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2679Re: [Raspberry_Pi_4-Ham_RADIO] RE: Why Pi?

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  • Stephen black
    Feb 3, 2014
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      Another great feature, You screw up and you unplug it, repower it and start fresh with a renewed OS. Try that with a laptop and you'll get start up delays and memory checks. Steve  KB1CHU

      On 2/3/2014 9:19 AM, am_fm_radio@... wrote:

      You pose an interesting question- "I want to explore the Linux software" argument but wonder if I'm missing something and there are real advantages in using the RPI rather than the desktop/laptop machine".

      The PI offers I/O such that it makes easy interface to "real world" applications. Take a window's machine and add a circuit to check a push button and if depressed, click a relay...just how easy is that to interface to any PC? Traditional Parallel (and serial too) ports have gone by the wayside. The TNC-PI is premier  integration of the PI and another box. Look at the advantage the Raspberry PI has using the TNC-PI over using the older TNC-X The PI can decode packets using either one of them. Look at the cost difference of doing it both ways.

      Size, cost, and complexity. Points of complexity-
      No power switch.
      No expandible/configurable CPU RAM.
      No recommended container
      Expansion is limited to USB buss
      Use of a inexpensive electrically small, physically small device for traditional "disk" type storage.

      Important in your talk I believe is you should differentiate between  ARDUINO and Raspberry PI. Expecially if and when ham operators are looking a starting-making-developing some sort of project.

      If you look at both in simplestic terms. The ARDUINO has no operating system available. You load a program-"SKETCH" and it runs... You can turn it on, turn it off, it will not do anything else till you load a new sketch into it. The PI has an operating system, O/S there are things you can do with a series of commands. including - run a program.


      ---In Raspberry_Pi_4-Ham_RADIO@yahoogroups.com, <g0ukb@...> wrote:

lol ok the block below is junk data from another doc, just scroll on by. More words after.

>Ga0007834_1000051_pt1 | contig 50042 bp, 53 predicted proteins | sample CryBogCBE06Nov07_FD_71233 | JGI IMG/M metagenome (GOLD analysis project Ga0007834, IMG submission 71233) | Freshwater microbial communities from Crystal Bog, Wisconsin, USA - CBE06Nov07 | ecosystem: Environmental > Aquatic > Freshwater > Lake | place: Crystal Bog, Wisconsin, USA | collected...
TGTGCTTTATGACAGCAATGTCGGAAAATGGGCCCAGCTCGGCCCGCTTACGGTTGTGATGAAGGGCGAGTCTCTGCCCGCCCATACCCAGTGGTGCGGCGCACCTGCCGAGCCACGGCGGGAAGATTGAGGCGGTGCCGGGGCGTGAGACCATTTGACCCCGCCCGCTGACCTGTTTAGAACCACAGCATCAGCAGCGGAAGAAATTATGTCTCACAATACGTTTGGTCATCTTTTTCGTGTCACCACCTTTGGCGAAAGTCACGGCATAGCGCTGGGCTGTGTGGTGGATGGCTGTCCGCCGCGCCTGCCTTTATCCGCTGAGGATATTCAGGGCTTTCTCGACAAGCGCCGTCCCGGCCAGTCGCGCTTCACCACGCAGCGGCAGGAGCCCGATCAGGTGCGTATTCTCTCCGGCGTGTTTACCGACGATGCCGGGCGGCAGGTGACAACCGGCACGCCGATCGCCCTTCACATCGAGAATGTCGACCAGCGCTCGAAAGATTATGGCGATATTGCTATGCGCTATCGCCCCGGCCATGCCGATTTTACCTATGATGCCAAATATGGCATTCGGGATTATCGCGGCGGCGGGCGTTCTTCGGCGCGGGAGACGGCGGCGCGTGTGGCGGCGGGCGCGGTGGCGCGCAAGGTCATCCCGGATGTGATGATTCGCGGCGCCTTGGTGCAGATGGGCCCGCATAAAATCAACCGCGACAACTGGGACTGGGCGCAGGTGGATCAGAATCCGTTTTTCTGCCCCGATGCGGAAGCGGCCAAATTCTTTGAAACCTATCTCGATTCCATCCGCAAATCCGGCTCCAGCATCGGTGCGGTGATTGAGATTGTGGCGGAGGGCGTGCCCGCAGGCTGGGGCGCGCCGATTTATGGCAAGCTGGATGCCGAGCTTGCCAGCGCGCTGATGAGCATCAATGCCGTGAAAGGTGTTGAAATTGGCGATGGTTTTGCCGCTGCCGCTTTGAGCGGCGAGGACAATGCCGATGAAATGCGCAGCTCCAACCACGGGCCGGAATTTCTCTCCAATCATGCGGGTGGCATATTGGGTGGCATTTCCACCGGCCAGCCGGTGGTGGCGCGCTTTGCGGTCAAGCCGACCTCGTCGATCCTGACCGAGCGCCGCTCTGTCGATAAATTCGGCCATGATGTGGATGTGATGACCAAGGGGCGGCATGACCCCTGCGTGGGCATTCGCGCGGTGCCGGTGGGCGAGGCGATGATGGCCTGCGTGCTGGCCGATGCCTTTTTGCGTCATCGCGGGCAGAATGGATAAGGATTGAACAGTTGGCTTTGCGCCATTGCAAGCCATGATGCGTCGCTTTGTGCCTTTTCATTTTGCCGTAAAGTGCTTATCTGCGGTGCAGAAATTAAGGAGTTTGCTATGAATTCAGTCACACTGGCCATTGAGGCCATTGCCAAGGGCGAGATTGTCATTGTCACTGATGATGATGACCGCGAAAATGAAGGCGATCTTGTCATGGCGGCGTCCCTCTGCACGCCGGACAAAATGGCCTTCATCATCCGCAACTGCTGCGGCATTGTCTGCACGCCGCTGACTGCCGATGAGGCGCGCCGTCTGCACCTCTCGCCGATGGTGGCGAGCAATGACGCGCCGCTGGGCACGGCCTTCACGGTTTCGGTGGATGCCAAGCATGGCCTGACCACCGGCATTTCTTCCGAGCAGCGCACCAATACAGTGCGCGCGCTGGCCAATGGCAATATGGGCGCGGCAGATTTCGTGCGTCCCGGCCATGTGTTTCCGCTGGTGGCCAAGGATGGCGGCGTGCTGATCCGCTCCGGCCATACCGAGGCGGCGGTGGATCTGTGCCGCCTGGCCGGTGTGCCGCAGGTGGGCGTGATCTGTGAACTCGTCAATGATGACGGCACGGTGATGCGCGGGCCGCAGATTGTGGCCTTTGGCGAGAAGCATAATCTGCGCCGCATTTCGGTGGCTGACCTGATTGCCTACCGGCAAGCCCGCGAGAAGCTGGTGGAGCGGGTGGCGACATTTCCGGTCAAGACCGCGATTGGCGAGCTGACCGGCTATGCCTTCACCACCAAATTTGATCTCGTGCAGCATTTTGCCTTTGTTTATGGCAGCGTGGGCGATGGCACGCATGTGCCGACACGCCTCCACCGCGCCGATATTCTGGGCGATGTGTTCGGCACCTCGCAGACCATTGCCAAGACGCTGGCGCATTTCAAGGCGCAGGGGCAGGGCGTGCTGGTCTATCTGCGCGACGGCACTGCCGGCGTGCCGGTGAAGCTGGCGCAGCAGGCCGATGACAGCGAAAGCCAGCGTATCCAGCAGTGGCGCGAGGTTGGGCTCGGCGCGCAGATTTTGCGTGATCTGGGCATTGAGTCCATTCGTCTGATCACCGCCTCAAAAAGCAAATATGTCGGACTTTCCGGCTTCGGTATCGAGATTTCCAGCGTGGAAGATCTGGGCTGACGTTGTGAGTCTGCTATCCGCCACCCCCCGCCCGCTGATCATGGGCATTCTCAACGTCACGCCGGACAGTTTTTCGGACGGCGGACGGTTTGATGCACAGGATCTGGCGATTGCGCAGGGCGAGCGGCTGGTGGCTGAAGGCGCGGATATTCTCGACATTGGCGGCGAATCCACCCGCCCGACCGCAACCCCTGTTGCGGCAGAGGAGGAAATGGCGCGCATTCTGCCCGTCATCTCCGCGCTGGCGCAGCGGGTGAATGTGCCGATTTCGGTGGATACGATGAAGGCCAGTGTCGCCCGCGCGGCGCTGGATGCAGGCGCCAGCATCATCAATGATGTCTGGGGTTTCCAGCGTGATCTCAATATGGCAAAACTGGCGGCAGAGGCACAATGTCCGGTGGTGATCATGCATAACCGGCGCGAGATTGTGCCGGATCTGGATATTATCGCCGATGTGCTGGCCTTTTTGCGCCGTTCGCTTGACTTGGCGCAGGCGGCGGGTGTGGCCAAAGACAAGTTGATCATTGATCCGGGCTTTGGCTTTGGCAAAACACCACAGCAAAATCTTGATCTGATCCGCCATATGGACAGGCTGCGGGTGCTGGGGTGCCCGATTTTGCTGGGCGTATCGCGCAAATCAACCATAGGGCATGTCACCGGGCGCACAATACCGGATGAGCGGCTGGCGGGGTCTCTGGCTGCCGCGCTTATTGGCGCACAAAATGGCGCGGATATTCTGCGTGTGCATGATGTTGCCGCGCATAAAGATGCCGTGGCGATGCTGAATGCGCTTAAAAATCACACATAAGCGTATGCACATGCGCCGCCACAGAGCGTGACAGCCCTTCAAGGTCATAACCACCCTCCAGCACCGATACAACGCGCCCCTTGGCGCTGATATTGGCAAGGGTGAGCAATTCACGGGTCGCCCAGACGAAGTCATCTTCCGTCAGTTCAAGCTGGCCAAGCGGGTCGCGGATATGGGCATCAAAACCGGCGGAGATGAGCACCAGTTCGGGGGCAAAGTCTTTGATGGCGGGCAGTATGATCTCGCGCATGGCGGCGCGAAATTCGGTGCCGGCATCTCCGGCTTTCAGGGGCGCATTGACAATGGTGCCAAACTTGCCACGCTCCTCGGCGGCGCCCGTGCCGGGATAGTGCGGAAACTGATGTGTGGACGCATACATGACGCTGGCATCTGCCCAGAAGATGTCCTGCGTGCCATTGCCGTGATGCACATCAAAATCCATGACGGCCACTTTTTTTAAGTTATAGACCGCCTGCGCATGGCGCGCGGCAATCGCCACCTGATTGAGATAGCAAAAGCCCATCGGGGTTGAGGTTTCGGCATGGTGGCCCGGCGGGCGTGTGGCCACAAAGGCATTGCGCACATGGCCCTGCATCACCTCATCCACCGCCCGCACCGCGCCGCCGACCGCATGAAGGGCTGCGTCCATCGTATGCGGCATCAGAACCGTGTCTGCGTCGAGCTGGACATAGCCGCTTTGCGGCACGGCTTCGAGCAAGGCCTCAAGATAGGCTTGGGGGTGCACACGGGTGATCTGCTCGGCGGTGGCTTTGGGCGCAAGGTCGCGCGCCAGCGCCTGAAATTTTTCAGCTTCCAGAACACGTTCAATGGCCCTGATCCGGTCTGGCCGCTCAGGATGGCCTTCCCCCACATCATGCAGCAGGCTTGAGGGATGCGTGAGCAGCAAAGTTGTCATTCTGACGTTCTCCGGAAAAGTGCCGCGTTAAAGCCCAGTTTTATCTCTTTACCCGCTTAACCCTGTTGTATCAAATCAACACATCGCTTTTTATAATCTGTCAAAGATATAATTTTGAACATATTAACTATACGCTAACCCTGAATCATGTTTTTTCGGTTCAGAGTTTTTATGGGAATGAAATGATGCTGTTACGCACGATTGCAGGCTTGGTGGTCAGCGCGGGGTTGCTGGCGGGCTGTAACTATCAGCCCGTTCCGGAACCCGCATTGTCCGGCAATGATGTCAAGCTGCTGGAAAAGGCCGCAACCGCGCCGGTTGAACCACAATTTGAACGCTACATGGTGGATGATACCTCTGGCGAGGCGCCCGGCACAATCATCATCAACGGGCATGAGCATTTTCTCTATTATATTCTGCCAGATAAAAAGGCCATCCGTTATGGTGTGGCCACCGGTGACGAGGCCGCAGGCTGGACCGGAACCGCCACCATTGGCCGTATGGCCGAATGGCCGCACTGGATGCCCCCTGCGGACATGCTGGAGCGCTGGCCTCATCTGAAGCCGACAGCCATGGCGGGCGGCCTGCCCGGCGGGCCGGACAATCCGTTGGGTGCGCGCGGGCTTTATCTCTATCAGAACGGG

I'm doing a talk to my local radio club in a few weeks on the Raspberry Pi and trying to decide how to orient it.

      IMHO the RPI is a great machine for:
      Having another cheap computer in the shack
      Learning - particularly Linux and programming but also playing with networking, wifi etc - because if you screw things up then simply reflashing the SD fixes things 
      Low-power computing such as running 24*7 for a webcam, webserver etc - WSPTR falls into this category (why is there no decent Linux software for monitoring the NCDXF beacons and logging signal strength? - a brilliant RPI app)
      Playing with interfacing via the GPIO and building projects traditionally built on an Arduino/PIC. The Pi is faster, got good gfx,easy/USB internet access, SD card for data logging etc. so can do much more

      I will talk about the TNC-PI but this is something I know little about - what cool things could I use it for other than APRS? Also I'll mention a cheap D-STAR gateway using a DC-Dongle - indeed our local MB6EL gateway is RPI based?

      What I'm struggling with is, why FLDIGI, Gpredict etc? A lot of folks here are using the RPI for this sort of application which I just simply use my desktop machine for. Since the RPI needs screen, keyboard and mouse for this sort of application what is the advantage over running on bigger hardware? I guess I can see the - "my other machine is Windows and I want to explore the Linux software" argument but wonder if I'm missing something and there are real advantages in using the RPI rather than the desktop/laptop machine.

      One thought I had was using the RPI without screen or keyboard when mobile - perhaps a 16*2 LCD matrix or simply using Festival or Espeak to sp eak output and some simple voice recognition input. Perhaps this might be useful for a simple logging program - the RPI connects to the rig so all it needs to voice recognise is the phonetics of the station worked and the RST numbers. Anyone else got any whacky ideas?

      Any thoughts would be appreciated.

      Brian G0UKB

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